Civic Duties and Employees' Legal Rights to Time Off
Our democracy depends partly on people voting and sitting on juries. Many people understand the importance of performing civic duties, such as voting or sitting on a jury, but their employers pressure them not to take time off of work or make them fearful of retaliation. Some state laws address this issue. If your employer is pressuring you or threatening you for wanting to take time off to perform a civic duty, you may want to check what your state laws are. Below is a summary with some examples of laws protecting employee rights.
Time Off to Vote
Most states have laws that prohibit employers from terminating or disciplining an employee who takes time off to vote. Twelve states, including Arizona and New York, impose penalties such as large fines on employers that prevent their employees from being able to vote.
However, each state has its own rules and requirements. Some states require you to provide your employer with advance notice. In certain states, you only have time off to vote during the work day if you can show that you do not have sufficient time to vote before or after work. In other states, you will need to show proof of voting. Not many states mandate that employers post a notice about how to take advantage of the right to take time off of work. California is one state that does require posting of a notice.
You should also look at your employment handbook or company policy to determine whether your employer allows time off for voting, even if state law does not require it. Some companies will pay you for your time off, while others will not, so it is important to examine the language of your own handbook.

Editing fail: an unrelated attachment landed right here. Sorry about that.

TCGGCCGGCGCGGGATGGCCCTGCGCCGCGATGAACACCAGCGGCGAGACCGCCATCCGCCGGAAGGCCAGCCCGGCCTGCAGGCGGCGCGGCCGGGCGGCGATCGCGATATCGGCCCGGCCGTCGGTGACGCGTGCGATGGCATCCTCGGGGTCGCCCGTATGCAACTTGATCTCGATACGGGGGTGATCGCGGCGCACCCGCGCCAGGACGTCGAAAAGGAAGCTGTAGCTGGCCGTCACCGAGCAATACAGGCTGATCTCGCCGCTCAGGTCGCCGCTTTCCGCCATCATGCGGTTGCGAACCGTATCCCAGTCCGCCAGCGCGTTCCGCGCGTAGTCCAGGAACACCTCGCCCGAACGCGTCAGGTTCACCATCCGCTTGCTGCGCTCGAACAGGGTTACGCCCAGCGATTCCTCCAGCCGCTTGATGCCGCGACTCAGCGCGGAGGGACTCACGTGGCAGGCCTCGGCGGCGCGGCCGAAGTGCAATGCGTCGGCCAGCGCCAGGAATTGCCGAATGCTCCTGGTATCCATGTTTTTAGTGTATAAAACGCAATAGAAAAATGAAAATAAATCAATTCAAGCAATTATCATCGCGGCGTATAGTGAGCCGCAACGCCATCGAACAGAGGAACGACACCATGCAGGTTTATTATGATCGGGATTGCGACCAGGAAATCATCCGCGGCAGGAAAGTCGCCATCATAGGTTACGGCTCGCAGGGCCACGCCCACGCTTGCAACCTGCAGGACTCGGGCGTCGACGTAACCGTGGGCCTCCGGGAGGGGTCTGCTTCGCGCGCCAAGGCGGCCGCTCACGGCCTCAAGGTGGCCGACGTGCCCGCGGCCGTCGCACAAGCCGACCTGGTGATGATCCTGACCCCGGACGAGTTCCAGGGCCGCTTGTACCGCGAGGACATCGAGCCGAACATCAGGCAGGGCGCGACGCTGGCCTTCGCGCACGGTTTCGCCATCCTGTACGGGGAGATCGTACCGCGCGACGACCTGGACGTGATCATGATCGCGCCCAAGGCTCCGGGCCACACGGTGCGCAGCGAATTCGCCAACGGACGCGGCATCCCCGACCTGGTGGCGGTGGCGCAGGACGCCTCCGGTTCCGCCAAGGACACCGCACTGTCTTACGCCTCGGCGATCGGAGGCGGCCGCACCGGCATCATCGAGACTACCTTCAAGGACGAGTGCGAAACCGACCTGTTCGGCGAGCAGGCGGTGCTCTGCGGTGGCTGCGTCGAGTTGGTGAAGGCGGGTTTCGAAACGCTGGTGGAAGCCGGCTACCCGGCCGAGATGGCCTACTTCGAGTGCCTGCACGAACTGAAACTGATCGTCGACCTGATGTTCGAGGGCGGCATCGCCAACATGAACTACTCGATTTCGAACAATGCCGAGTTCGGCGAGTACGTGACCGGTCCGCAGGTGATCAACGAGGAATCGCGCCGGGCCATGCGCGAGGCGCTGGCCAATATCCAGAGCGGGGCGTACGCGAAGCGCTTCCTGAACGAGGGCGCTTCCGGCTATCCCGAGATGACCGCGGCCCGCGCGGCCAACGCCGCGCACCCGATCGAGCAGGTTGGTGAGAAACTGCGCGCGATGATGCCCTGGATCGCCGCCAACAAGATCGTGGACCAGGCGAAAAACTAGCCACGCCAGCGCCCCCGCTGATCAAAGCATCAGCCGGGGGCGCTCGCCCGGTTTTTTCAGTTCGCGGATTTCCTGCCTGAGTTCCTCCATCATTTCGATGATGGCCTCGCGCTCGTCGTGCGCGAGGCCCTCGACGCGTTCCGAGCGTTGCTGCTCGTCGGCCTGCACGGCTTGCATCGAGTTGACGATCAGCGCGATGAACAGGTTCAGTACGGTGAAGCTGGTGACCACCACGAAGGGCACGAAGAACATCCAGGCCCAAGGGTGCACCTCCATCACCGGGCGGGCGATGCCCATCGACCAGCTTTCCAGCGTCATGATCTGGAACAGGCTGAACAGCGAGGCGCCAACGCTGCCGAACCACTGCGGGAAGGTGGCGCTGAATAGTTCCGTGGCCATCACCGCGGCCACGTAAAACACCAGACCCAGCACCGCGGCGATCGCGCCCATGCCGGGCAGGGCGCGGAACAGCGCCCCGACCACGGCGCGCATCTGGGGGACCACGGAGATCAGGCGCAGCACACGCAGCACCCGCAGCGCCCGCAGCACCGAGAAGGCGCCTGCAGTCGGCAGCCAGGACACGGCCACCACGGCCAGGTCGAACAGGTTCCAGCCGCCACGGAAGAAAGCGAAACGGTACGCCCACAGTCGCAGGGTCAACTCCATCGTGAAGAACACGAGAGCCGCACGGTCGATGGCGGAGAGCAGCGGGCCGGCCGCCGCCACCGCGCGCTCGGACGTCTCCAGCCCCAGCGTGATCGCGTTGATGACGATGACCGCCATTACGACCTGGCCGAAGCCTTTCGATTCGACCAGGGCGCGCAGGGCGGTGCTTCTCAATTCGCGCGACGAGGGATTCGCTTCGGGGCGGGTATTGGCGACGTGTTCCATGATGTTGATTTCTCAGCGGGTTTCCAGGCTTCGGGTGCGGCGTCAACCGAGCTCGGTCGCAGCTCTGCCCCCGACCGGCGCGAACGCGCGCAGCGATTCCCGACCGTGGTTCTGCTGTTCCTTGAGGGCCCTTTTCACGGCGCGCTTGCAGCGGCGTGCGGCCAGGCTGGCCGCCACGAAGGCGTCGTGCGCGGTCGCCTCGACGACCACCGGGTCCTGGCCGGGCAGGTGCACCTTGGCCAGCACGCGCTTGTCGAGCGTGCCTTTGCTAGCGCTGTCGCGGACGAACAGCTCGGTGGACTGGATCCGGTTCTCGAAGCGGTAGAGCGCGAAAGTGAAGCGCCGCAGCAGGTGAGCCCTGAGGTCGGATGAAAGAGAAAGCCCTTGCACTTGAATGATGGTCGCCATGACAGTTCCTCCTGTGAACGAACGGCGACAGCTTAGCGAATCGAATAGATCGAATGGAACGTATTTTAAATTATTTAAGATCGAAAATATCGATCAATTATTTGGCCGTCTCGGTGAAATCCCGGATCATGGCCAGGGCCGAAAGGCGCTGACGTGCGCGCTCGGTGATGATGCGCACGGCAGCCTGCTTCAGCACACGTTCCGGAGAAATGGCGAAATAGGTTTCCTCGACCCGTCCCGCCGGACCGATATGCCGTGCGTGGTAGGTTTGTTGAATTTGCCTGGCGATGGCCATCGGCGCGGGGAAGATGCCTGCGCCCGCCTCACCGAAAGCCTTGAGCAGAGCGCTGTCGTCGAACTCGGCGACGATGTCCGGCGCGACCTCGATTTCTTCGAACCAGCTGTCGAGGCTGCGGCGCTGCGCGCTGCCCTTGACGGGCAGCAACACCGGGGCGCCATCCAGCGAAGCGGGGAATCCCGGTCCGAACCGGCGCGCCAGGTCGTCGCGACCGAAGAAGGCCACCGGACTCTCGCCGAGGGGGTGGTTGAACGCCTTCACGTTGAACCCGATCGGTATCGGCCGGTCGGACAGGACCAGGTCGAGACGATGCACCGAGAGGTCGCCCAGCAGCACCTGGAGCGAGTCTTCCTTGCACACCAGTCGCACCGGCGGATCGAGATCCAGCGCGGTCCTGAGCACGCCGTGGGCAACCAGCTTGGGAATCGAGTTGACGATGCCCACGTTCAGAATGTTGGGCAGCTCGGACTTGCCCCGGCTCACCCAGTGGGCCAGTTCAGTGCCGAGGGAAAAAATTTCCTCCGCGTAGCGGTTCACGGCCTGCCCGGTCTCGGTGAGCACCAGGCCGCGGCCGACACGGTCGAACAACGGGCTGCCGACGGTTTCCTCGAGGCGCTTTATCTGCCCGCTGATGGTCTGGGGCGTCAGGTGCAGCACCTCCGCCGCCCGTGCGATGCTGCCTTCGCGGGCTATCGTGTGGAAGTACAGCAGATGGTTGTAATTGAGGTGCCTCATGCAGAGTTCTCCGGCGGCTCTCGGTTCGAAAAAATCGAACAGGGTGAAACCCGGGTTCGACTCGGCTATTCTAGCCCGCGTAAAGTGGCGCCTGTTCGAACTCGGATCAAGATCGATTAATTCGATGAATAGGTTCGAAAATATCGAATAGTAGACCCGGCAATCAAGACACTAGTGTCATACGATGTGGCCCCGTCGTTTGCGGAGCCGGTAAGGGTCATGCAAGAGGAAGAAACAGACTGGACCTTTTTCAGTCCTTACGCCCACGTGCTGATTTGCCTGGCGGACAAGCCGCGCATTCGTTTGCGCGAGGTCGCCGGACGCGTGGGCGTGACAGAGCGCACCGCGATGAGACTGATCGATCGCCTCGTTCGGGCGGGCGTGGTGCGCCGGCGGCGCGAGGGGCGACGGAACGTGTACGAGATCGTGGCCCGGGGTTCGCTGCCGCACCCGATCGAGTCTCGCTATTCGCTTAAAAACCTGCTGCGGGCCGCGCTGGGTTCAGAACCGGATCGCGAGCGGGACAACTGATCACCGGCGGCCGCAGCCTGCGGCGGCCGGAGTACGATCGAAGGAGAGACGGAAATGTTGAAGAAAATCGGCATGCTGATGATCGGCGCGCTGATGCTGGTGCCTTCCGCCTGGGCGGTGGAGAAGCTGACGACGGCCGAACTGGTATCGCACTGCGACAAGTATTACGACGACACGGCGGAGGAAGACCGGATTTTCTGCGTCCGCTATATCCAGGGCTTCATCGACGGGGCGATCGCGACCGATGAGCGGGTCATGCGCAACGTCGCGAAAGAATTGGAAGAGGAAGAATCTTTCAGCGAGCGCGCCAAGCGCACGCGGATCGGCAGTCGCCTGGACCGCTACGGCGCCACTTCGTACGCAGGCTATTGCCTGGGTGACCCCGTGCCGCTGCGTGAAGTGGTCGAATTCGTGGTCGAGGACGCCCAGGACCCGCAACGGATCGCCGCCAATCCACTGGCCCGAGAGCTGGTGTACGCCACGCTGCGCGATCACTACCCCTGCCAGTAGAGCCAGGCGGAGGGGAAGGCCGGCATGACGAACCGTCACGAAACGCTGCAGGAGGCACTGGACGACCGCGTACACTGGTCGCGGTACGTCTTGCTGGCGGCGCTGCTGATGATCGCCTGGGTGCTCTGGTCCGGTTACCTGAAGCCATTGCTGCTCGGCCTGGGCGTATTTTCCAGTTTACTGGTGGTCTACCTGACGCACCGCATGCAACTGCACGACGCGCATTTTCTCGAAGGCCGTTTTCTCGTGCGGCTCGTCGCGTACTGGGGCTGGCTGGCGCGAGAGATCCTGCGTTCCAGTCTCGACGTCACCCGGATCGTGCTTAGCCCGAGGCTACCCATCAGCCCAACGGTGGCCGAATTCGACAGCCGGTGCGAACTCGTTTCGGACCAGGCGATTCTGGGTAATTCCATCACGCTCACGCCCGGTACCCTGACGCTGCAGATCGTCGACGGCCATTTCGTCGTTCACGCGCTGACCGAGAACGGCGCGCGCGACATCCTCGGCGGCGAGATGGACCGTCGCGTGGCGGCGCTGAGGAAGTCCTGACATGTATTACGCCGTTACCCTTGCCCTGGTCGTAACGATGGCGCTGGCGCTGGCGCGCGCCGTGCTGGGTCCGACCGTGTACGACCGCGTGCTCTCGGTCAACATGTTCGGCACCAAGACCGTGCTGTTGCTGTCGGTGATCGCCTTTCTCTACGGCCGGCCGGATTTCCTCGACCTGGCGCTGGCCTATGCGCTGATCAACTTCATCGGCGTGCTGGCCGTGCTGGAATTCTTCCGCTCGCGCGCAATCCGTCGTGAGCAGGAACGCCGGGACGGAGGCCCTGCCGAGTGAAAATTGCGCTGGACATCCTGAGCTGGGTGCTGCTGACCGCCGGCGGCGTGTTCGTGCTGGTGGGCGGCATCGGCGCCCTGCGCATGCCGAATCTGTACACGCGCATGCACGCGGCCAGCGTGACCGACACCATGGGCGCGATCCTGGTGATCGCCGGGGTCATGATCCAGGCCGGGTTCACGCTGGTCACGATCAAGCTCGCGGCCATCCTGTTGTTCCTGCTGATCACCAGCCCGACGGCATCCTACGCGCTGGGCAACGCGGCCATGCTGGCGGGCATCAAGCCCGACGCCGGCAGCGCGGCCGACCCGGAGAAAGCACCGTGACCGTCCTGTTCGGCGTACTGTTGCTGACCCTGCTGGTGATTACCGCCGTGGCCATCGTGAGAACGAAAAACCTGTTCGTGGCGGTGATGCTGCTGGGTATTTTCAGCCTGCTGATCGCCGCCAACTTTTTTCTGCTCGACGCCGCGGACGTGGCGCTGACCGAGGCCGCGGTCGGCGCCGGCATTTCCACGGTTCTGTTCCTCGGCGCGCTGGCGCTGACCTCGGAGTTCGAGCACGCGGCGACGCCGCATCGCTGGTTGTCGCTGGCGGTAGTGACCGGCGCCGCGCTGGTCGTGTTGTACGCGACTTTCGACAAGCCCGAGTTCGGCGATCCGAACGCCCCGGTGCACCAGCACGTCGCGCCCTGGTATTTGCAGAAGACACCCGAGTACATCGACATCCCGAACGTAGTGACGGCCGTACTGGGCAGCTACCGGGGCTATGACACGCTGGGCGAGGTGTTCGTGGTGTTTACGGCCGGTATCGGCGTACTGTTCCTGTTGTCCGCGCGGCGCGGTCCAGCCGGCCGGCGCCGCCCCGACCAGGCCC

Time Off for Jury Duty
In many states, employees must give employers advance notice of their intent to take time off to vote.
Juries would not be effective if employees were not available to serve on them. The federal Fair Labor Standards Act (FLSA) does not require that you be paid for time that you did not work, including time that you serve on a jury. However, some state laws require employers to pay employees who are required to serve jury duty.
Even employers that are cooperative with the need to take time off for a few hours to vote may be wary about allowing time off for jury duty because a trial can take a week or even many weeks. An employer may pressure you to try to get out of jury duty. Many state laws prohibit employers from discouraging employees from serving on a jury, and they may also prohibit termination or discipline of employees who have taken time off when called to serve on a jury.
However, each state has its own rules regarding taking time off of work for jury duty. In some states, you may need to prove that you were called for jury duty. There may also be protection if you work on a night shift and had to serve on a jury during the day. It is important to consult your state law or consult an attorney if you are being pressured not to serve on a jury.
Payment During Jury Duty
A minority of states have laws requiring employers to provide paid leave for jury duty, but usually only for a few days.
You may be disheartened to learn that if you take time off to serve on a jury, it may not be paid, depending on the state where you live. There are some states that require employers to provide paid time off to employees who are called to serve on a jury. In Alabama, for example, full-time employees are entitled to their usual wage when serving on a jury, as long as they can show a supervisor the summons. But in most states, employers are not required to give you paid time off. Even if you are compensated by the state for your jury service, it is usually a tiny amount. There are some state laws that permit the use of accrued paid leave while serving on a jury, but many employees do not want to do that because they have saved the time for a longer vacation.